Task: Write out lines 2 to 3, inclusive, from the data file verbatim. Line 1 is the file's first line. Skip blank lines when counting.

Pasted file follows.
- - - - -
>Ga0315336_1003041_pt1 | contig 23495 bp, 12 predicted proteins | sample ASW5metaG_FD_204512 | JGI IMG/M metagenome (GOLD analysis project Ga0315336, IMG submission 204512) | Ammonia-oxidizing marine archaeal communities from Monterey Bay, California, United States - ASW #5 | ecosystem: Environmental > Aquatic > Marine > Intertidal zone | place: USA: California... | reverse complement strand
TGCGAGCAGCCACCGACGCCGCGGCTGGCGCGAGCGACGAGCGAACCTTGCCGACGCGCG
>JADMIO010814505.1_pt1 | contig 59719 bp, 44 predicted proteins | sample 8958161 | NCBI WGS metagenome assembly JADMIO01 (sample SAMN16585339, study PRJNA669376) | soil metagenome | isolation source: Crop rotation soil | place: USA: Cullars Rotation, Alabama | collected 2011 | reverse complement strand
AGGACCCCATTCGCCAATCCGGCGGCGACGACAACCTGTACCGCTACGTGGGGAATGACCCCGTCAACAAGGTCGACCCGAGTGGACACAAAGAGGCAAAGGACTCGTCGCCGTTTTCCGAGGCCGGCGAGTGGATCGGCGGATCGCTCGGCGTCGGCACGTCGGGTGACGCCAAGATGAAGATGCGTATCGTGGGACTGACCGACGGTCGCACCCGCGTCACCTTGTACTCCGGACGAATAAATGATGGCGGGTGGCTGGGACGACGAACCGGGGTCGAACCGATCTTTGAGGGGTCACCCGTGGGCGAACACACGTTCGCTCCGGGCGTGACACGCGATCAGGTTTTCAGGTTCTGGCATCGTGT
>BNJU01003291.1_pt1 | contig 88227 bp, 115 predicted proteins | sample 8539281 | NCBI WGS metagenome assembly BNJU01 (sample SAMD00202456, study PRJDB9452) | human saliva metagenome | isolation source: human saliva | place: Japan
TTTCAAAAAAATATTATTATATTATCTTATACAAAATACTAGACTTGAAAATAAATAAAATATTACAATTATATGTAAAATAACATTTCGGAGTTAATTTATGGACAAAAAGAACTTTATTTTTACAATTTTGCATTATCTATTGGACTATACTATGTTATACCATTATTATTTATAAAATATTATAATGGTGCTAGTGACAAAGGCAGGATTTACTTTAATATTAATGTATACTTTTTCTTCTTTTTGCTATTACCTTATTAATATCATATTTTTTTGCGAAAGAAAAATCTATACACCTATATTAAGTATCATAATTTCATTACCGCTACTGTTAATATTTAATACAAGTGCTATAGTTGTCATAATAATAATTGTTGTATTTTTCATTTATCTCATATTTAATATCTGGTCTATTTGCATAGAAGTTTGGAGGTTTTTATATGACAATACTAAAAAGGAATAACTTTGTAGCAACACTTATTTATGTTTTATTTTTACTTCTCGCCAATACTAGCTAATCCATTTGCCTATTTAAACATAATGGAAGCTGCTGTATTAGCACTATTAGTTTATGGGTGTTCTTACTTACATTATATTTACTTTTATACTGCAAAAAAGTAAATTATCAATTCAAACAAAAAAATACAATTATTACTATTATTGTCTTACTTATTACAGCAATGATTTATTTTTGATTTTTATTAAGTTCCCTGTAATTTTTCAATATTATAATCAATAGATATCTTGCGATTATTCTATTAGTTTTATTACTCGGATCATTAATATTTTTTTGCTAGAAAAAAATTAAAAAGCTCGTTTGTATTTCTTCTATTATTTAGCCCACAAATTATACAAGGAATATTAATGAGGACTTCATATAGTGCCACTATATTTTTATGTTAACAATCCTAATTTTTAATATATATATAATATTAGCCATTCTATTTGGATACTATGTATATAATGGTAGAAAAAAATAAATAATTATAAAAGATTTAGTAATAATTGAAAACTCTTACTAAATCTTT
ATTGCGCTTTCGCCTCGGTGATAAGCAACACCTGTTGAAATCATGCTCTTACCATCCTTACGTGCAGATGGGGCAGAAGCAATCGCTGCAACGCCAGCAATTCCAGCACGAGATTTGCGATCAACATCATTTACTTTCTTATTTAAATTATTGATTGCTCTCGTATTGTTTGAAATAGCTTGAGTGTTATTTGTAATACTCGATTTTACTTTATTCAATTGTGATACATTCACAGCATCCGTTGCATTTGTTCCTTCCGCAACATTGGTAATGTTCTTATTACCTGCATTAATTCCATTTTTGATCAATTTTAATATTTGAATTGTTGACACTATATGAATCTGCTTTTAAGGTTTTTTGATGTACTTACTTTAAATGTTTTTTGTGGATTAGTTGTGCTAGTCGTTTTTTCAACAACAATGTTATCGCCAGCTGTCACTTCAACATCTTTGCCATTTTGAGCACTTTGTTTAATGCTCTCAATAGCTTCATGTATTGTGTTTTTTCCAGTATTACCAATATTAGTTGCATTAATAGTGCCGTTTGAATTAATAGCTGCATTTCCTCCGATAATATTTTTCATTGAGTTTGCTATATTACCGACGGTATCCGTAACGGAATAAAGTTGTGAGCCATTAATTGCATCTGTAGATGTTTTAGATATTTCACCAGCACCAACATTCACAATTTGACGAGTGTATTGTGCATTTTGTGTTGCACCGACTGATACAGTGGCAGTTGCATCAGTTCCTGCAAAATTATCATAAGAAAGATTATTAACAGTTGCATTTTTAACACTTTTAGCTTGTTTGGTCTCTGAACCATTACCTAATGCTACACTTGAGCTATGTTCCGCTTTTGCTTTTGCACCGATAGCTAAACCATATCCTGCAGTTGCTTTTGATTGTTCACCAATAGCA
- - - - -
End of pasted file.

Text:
TGCGAGCAGCCACCGACGCCGCGGCTGGCGCGAGCGACGAGCGAACCTTGCCGACGCGCG
>JADMIO010814505.1_pt1 | contig 59719 bp, 44 predicted proteins | sample 8958161 | NCBI WGS metagenome assembly JADMIO01 (sample SAMN16585339, study PRJNA669376) | soil metagenome | isolation source: Crop rotation soil | place: USA: Cullars Rotation, Alabama | collected 2011 | reverse complement strand